Happy New Year to all our members and supporters. The turn of the year is a good time to reflect on the past and to plan for the future.
2016 in a nutshell…
In reflective mood, a very big thank you to all of those who have contributed to our success over the past year either by participating or helping with some of our events. Our conferences on ‘Health and the Arts’ and ‘Food. The forgotten Medicine’ were landmark events that have launched initiatives to take forward policy, thinking and action in these two areas.
Social prescription, hardly known about a year ago, is on a fast trajectory. We co-hosted the first meeting of those involved in social prescription in January with 100 attending. Following our House of Commons launch in March and support from NHS England, our National Social Prescribing Network now numbers over 600.
Eight Clinical Commissioning Groups are providing social prescription for all their GPs and patients, while 49% of CCGs are involved in some way or another. It is now part of national policy and the College’s vision of every patient and every GP being able to access social prescription is now a real possibility.
Health Service Sustainability conference
As with our other conferences, our annual conference on Health Service Sustainability was also fully booked and the accompanying video by HRH The Prince of Wales can be seen here. We held our first College Foundation Course in November, which was also full, and students from the course (two of whom wrote reviews here and here) are already leading initiatives locally.
Our annual student conference in Birmingham focussing this year on mental health has reinforced the College’s role of inspiring clinicians in all areas to work together and go beyond the purely biomedical.
At the tail end of the year, a small group of national leaders in farming, food provision, retail and experts in nutrition laid the first planks of a major College initiative to enable access to good food for all. In November, Steve McGann (Dr Patrick Turner in “Call the Midwife”) reminded us of the importance of clinicians that are prepared to go the last mile, while Harry Brunjes and Andrew Johns, gave us a gruesome, thoughtful and entertaining account of what happens and why, when healers become murderers at our Christmas Party. All these amazing events were all possible because of our wonderful and ceaselessly working Chief Officer, Amanda King, supported by Kate Smith (website) and Ellie Crossley (Students) and our brilliant Students wearing their College of Medicine T-shirts,who have been volunteers at all of our events.
Events coming up in 2017
We will be holding a practical conference on the use of plants and herbs at the Surgeons/Barbers Hall on 8th June. Full details here.
Food. The future Medicine
Join us at the Royal Society of Medicine on 14th September. Booking is not yet open, but you can express an interest here.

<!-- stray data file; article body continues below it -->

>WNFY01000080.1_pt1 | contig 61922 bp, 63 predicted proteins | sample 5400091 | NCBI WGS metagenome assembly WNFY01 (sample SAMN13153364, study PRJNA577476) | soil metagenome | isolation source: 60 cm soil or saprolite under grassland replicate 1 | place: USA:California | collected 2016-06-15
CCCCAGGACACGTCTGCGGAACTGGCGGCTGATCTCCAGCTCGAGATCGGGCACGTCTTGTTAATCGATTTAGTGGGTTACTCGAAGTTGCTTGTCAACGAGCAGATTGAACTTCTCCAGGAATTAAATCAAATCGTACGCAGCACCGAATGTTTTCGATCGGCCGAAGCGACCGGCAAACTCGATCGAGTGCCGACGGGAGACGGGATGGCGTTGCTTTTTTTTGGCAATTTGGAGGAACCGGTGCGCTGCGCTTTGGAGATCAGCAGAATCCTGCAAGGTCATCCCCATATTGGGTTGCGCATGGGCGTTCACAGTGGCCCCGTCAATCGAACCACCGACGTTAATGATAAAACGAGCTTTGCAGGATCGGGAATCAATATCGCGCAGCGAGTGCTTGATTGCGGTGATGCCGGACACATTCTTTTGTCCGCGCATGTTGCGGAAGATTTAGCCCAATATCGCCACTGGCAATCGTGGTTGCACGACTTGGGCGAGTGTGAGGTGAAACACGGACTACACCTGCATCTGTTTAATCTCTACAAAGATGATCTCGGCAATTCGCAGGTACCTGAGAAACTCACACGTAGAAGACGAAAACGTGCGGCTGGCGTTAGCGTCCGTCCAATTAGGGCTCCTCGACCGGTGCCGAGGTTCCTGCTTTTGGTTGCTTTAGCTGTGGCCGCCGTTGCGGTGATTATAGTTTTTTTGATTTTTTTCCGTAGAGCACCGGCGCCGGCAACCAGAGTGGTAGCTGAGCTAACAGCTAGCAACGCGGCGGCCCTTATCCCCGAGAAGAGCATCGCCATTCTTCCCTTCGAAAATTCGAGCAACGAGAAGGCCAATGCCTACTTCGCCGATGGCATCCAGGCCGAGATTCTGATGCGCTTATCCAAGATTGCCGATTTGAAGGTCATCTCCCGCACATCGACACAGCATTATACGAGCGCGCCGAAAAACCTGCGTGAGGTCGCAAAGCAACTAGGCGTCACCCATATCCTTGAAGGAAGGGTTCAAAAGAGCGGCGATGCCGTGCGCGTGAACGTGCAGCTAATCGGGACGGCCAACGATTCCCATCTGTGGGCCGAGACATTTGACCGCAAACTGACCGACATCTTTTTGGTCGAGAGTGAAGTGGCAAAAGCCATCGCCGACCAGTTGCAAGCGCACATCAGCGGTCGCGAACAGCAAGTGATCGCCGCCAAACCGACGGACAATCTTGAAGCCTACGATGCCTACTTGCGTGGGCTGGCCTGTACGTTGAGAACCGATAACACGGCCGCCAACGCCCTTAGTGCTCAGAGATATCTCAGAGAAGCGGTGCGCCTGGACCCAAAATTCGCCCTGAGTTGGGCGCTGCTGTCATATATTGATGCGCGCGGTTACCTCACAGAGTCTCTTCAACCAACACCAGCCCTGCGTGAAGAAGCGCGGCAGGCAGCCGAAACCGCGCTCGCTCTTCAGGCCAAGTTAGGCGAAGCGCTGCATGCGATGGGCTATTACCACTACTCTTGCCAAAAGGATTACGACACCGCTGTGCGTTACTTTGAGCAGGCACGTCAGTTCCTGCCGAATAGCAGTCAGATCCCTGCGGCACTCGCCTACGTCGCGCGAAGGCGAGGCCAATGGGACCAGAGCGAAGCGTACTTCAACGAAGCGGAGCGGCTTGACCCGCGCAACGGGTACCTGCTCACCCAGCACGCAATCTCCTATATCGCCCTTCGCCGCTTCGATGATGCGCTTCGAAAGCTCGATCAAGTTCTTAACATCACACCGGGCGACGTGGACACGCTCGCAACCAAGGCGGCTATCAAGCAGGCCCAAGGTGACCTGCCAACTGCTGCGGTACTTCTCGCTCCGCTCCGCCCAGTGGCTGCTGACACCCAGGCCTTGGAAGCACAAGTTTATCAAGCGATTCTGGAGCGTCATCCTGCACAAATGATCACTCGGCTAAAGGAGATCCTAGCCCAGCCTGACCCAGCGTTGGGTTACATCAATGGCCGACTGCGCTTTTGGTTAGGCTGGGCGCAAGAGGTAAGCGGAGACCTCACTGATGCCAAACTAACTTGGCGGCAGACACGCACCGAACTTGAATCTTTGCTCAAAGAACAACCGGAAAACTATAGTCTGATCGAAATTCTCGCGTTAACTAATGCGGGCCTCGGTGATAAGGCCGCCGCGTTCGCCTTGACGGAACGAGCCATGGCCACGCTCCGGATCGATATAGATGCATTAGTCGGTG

On 18th May, we will be co-hosts of a major national conference and launch of social prescription at the King’s Fund.
In the autumn, we will once again host our third national conference on health service sustainability.
More College Foundation courses
This year, we will be holding two College of Medicine two-day Foundation courses. These are a must for any clinician that wants to start ‘looking out the box’.
Dates: Bristol, first week of July tbc; Dumfries House, East Ayrshire; 16th – 17th November.
Integrated Health diploma
Our Integrated Health Diploma course in partnership with the Portland Centre for Integrative Medicine in Bristol will begin in September 2017 and for those applying we are also offering five scholarships.
Our student summer conference will, once again, be held in Birmingham.
These are just some of the events that we have already planned for 2017 and, as always, we need your suggestions for other events and initiative’s that you feel that we should be leading. There is only one caveat here and that is that if you make a suggestion then please be prepared to lead it on behalf of the College!
Preparing for a year of tidal change
It now seems, thank goodness, that there are sufficient clinicians and people that really care for us to be able to change the current medical paradigm for ever and create a sustainable health service.
2017 is likely to witness a tidal change. The limited resources of the NHS and our inability to effectively combat the great diseases of our time – obesity, diabetes, depression and cancer – require a new mindset. It is this new mind-set that the College is now leading and word is getting round with NHS England now also saying that we need ‘to look beyond the purely biomedical’ and social prescription is going viral. Whole person care – mind, body and spirit, encouraging people to change their lifestyle, encouraging personal and social responsibility, exploring complementary options, going beyond the biomedical and mind/body medicine are now moving from peripheral to mainstream. You and the College, patients and clinicians are leading this.
We are ambitious and though outside apathy and self-interest have been our enemy it now seems, thank goodness, that there are sufficient clinicians and people that really care for us to be able to change the current medical paradigm for ever and create a sustainable health service, sustainable and health creating communities, patients that are better able to self-care and maintain their personal health and restore the NHS’s values of altruism and goodwill at local and national level – all of which are the only possible means of our mutual survival.
Thank you again for all that you have done for us during the year. Please attend our events, become members or ‘Friends’ and tell others about us because our only hope of success is to persuade a critical mass of the urgency of our mission.
Dr Michael Dixon
College of Medicine